Lauzière and Gopwani

As the objectives of defined benefit pension plans have evolved, so too have institutional investors’ reasons for including fixed income allocations in a portfolio, from adding diversification and offsetting negative returns in equity to liquidity management and capital preservation, said Ashwin Gopwani, managing director and head of retirement solutions at Sun Life Capital Management, during the Canadian Investment Review‘s 2023 Investment Innovation Conference in November.

As DB plans have larger retirement populations compared to the active population supporting them, these plans are starting to see more money go out than come in, he said, noting the quality of fixed income in generating coupons that can be used to payout retiree payments is actually increasing in value for plan sponsors.

“You don’t need to generate transaction costs in order to pay pensioners when you have income coming in the door. But, in a time of a downturn, it also helps you to not have to sell assets at a loss. You don’t have to sell your depreciated equity portfolio if it’s a bad time if you’ve got these stable payments coming in.”

Read: Interest rates, trade progress buoy pension plan’s funded status in Q4

Fixed income is increasingly playing a yield enhancement role in portfolios, as well as in liability hedging. “Before, I would have said liability hedging just meant hedging interest rates, but now people are thinking about their inflation risk, curve risk and credit risk. There’s generally been a broader theme for how fixed income could help hedge some of those risks.”

Also speaking during the session, Véronique Lauzière, SLC Management’s managing director of business development, noted in 2023, closed DB plans were just trying to preserve capital and ensure they kept a surplus on the balance sheet. However, open plans need to pay out retiree benefits and therefore need more predictable returns from their portfolio.

As well, the asset classes within fixed income have evolved in terms of what they’re able to do for a portfolio, she said, noting compared to fixed income, equity risk premiums have shrunk. These asset classes have gained some familiarity, so investment managers have begun building specialty products that allow all plan sponsors to invest in them. “We’re in a different environment than we were three years ago. It makes a lot of sense to think about whether some of these different asset classes, and the additional characteristics that fixed income can provide, are worthwhile for considering the role that they can play in your portfolio.”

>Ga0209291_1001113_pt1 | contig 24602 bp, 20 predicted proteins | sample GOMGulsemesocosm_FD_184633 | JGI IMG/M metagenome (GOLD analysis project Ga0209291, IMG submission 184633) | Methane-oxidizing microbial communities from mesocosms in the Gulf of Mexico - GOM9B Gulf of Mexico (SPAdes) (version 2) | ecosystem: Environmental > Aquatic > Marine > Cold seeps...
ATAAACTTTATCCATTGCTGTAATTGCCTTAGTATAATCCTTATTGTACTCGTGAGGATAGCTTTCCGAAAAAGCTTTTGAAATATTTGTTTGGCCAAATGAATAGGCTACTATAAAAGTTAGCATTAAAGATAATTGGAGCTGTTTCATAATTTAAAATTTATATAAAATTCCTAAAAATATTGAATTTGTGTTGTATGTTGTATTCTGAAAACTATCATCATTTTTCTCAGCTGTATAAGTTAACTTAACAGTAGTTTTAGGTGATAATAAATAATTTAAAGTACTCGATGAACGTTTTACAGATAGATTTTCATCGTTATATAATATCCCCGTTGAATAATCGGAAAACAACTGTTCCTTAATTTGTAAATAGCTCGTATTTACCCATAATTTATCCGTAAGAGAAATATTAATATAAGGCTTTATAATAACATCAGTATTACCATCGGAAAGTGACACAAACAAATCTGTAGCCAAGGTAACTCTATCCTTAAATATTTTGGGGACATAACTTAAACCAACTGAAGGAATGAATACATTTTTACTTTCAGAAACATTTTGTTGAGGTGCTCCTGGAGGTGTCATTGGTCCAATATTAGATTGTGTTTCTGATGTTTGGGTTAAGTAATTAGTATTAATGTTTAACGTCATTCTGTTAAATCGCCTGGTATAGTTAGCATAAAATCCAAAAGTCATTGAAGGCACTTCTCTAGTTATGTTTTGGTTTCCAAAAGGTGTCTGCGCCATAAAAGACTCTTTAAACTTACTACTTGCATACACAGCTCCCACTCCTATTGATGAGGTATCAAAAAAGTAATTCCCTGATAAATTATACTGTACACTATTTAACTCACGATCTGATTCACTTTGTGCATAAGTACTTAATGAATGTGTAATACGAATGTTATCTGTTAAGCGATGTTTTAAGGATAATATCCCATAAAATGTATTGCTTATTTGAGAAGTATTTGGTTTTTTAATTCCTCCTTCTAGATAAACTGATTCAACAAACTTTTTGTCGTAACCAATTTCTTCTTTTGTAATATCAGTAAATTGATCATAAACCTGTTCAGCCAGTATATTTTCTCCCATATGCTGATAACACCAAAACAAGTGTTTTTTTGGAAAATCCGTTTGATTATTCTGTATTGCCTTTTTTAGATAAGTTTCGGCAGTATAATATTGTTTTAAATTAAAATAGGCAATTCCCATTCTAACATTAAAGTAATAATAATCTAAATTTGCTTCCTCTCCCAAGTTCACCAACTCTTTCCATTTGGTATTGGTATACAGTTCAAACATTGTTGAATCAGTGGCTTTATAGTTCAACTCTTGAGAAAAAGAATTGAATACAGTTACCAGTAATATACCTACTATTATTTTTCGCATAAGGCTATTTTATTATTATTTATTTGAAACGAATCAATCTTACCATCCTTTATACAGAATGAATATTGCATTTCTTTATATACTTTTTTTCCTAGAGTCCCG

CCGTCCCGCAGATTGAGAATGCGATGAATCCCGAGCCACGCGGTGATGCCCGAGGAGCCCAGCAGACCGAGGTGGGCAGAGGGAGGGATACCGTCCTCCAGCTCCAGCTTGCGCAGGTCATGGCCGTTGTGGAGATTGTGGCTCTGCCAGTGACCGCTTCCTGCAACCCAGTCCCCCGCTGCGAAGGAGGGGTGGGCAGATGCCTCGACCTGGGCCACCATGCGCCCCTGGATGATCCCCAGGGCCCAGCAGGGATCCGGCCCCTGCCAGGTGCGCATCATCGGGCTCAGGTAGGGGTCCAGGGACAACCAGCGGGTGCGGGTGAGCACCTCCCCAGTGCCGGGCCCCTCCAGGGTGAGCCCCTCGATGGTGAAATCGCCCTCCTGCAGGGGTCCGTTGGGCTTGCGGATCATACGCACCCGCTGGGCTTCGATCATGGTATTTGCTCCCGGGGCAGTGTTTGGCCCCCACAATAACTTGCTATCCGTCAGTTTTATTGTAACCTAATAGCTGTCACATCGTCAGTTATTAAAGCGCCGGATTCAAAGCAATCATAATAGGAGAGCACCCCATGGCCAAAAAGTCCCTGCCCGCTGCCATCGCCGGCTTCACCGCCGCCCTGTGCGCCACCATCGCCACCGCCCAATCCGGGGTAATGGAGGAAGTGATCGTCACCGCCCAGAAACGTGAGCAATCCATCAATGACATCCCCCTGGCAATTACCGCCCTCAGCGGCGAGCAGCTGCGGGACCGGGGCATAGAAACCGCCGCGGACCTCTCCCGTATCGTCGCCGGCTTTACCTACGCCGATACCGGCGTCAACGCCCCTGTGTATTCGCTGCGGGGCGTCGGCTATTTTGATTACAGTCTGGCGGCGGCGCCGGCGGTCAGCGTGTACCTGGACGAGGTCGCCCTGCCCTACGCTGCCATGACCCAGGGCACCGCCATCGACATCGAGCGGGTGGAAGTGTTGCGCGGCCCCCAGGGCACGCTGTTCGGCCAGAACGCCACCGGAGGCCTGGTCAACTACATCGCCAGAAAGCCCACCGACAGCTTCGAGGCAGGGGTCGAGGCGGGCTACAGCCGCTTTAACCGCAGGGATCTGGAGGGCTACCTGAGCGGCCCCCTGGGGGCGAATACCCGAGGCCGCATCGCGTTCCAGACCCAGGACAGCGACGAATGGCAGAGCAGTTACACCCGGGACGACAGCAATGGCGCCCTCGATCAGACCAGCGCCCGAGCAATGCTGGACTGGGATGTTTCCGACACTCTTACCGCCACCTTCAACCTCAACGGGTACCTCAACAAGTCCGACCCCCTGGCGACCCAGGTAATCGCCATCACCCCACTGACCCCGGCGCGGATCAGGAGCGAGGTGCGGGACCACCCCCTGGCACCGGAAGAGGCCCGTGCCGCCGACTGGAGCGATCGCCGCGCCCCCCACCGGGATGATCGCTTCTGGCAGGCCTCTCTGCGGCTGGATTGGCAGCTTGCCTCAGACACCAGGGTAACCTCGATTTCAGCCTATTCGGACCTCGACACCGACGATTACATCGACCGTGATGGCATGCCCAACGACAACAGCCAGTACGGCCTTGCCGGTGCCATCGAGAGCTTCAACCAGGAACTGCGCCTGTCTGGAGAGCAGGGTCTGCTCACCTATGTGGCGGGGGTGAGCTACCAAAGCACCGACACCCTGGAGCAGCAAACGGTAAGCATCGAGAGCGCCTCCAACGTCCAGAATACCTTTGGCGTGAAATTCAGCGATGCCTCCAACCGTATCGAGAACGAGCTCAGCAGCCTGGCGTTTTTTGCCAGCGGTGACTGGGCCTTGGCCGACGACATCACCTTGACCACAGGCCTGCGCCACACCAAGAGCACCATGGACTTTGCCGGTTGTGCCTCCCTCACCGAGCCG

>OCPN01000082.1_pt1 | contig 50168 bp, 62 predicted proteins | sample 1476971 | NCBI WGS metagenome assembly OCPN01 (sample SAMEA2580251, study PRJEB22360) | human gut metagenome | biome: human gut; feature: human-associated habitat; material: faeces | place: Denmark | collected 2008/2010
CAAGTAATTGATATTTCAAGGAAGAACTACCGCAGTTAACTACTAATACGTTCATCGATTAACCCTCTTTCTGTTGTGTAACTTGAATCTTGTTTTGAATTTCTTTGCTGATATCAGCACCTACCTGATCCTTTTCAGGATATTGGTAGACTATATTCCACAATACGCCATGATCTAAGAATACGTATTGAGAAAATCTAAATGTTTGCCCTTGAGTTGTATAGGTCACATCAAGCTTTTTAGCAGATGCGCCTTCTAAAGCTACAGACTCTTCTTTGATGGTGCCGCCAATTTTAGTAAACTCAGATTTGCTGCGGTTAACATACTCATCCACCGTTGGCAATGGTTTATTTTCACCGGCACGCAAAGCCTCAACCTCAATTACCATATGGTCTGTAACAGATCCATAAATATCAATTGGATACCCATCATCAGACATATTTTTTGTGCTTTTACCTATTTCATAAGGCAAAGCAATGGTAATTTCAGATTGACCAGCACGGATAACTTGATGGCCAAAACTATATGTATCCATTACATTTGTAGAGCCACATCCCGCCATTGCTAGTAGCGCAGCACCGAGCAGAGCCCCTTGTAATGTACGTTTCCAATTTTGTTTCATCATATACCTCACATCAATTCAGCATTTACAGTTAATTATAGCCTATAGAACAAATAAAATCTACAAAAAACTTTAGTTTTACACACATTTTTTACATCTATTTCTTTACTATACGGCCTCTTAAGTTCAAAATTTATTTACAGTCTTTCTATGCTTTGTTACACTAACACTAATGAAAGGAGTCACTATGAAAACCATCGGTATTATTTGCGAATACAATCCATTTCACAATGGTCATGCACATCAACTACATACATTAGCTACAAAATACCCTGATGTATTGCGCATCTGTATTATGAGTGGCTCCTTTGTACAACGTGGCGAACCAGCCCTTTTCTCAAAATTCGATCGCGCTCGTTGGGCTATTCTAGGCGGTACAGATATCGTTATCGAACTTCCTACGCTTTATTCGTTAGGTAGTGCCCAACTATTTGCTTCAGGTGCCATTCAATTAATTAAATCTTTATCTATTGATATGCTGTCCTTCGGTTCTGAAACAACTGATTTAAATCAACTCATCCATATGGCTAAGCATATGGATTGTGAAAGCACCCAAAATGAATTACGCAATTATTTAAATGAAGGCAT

Read: 2022 IIC coverage: Diversifying fixed income portfolios with alternatives

The fixed income toolkit has also evolved and fixed income assets are able to better balance risks with liabilities within portfolios. One way to do this is by increasing duration, as well as by increasing corporate exposure by having exposure to long corporate bonds plus a base of long provincial and federal bonds. “We have improved the expected return, because we added some credit risk to the portfolio and we are reducing the funded status volatility, by adding credit risk,” she said. “By increasing duration, we’re actually matching liabilities much better.”

Institutional investors can also use fixed income to improve their risk profiles, diversify their credit and earn a little bit of additional return, said Gopwani. One strategy would be to take a portion of corporate bonds and replace them with non-traditional investment-grade level assets, such as mortgages and private fixed income. He noted this strategy would garner a higher level of return from a fixed income portfolio because private fixed income and mortgages have some illiquidity and structural premiums. It could also enhance credit diversification because the issuers within the private debt market, even in the investment grade space, don’t overlap fully with the issuers within the public debt space.

“There’s an opportunity to get a bit of name diversification within even just the corporate portfolio. And then, even the additional sleeve of mortgages gives you a different risk factor exposure than corporate loans, so there’s lots of correlation there that’s helping to improve diversification as well.”

Read more coverage of the 2023 Investment Innovation Conference.